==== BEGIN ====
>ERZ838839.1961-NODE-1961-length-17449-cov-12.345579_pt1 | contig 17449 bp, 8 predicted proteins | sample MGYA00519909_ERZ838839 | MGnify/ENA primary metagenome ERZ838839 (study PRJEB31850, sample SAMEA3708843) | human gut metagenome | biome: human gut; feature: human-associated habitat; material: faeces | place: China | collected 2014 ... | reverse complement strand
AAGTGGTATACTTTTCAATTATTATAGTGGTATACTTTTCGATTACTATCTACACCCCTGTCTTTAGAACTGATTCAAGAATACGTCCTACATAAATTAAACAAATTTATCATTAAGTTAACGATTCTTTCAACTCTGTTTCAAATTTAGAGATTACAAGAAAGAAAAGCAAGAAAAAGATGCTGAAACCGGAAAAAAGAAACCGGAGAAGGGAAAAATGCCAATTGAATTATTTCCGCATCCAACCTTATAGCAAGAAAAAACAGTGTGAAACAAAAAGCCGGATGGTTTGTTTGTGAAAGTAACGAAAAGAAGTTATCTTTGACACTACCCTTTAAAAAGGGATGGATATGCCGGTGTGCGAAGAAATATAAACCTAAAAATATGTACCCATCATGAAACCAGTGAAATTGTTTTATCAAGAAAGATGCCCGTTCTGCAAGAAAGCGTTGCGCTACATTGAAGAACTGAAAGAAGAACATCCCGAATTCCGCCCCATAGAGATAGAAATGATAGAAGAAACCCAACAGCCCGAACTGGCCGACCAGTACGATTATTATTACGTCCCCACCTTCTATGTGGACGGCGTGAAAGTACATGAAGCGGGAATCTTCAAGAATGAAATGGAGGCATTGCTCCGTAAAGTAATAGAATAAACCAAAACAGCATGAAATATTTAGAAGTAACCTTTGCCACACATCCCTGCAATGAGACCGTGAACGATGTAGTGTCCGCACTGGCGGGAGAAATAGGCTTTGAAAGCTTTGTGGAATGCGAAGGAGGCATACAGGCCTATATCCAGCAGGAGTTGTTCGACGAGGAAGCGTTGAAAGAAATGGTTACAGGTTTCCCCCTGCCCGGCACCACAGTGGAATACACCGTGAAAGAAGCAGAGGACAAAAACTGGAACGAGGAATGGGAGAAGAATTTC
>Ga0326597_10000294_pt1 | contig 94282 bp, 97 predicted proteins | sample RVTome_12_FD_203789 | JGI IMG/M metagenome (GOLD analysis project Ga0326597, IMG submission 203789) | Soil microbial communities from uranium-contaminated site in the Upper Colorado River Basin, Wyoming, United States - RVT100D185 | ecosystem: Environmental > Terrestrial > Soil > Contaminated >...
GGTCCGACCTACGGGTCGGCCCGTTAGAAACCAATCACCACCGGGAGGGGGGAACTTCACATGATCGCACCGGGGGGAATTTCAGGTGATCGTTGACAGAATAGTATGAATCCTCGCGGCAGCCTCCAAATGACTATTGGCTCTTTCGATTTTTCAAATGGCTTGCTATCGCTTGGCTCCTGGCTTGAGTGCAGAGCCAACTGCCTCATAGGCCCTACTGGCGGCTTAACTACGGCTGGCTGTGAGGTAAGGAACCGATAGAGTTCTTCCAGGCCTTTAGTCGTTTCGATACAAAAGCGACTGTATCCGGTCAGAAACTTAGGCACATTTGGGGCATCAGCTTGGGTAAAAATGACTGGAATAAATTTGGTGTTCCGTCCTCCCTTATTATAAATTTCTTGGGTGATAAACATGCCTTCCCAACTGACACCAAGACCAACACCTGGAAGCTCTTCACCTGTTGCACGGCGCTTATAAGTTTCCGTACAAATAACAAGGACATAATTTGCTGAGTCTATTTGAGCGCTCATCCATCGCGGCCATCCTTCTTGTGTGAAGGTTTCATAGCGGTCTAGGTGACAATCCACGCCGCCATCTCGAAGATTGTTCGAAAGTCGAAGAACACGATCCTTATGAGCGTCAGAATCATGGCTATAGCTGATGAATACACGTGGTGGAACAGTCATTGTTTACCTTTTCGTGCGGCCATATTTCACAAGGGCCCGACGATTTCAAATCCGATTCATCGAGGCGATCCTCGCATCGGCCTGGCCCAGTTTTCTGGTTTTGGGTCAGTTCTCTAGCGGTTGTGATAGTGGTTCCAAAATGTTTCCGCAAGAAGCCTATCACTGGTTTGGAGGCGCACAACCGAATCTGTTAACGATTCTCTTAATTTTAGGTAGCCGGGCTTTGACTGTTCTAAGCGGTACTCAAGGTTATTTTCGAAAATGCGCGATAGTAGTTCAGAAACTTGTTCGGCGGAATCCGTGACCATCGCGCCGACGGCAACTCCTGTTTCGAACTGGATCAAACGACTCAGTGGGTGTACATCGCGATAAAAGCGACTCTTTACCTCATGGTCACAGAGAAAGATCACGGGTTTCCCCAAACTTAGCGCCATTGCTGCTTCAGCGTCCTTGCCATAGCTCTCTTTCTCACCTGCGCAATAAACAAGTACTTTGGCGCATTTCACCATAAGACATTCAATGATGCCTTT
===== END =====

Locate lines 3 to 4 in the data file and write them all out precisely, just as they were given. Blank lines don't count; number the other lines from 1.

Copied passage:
>Ga0326597_10000294_pt1 | contig 94282 bp, 97 predicted proteins | sample RVTome_12_FD_203789 | JGI IMG/M metagenome (GOLD analysis project Ga0326597, IMG submission 203789) | Soil microbial communities from uranium-contaminated site in the Upper Colorado River Basin, Wyoming, United States - RVT100D185 | ecosystem: Environmental > Terrestrial > Soil > Contaminated >...
GGTCCGACCTACGGGTCGGCCCGTTAGAAACCAATCACCACCGGGAGGGGGGAACTTCACATGATCGCACCGGGGGGAATTTCAGGTGATCGTTGACAGAATAGTATGAATCCTCGCGGCAGCCTCCAAATGACTATTGGCTCTTTCGATTTTTCAAATGGCTTGCTATCGCTTGGCTCCTGGCTTGAGTGCAGAGCCAACTGCCTCATAGGCCCTACTGGCGGCTTAACTACGGCTGGCTGTGAGGTAAGGAACCGATAGAGTTCTTCCAGGCCTTTAGTCGTTTCGATACAAAAGCGACTGTATCCGGTCAGAAACTTAGGCACATTTGGGGCATCAGCTTGGGTAAAAATGACTGGAATAAATTTGGTGTTCCGTCCTCCCTTATTATAAATTTCTTGGGTGATAAACATGCCTTCCCAACTGACACCAAGACCAACACCTGGAAGCTCTTCACCTGTTGCACGGCGCTTATAAGTTTCCGTACAAATAACAAGGACATAATTTGCTGAGTCTATTTGAGCGCTCATCCATCGCGGCCATCCTTCTTGTGTGAAGGTTTCATAGCGGTCTAGGTGACAATCCACGCCGCCATCTCGAAGATTGTTCGAAAGTCGAAGAACACGATCCTTATGAGCGTCAGAATCATGGCTATAGCTGATGAATACACGTGGTGGAACAGTCATTGTTTACCTTTTCGTGCGGCCATATTTCACAAGGGCCCGACGATTTCAAATCCGATTCATCGAGGCGATCCTCGCATCGGCCTGGCCCAGTTTTCTGGTTTTGGGTCAGTTCTCTAGCGGTTGTGATAGTGGTTCCAAAATGTTTCCGCAAGAAGCCTATCACTGGTTTGGAGGCGCACAACCGAATCTGTTAACGATTCTCTTAATTTTAGGTAGCCGGGCTTTGACTGTTCTAAGCGGTACTCAAGGTTATTTTCGAAAATGCGCGATAGTAGTTCAGAAACTTGTTCGGCGGAATCCGTGACCATCGCGCCGACGGCAACTCCTGTTTCGAACTGGATCAAACGACTCAGTGGGTGTACATCGCGATAAAAGCGACTCTTTACCTCATGGTCACAGAGAAAGATCACGGGTTTCCCCAAACTTAGCGCCATTGCTGCTTCAGCGTCCTTGCCATAGCTCTCTTTCTCACCTGCGCAATAAACAAGTACTTTGGCGCATTTCACCATAAGACATTCAATGATGCCTTT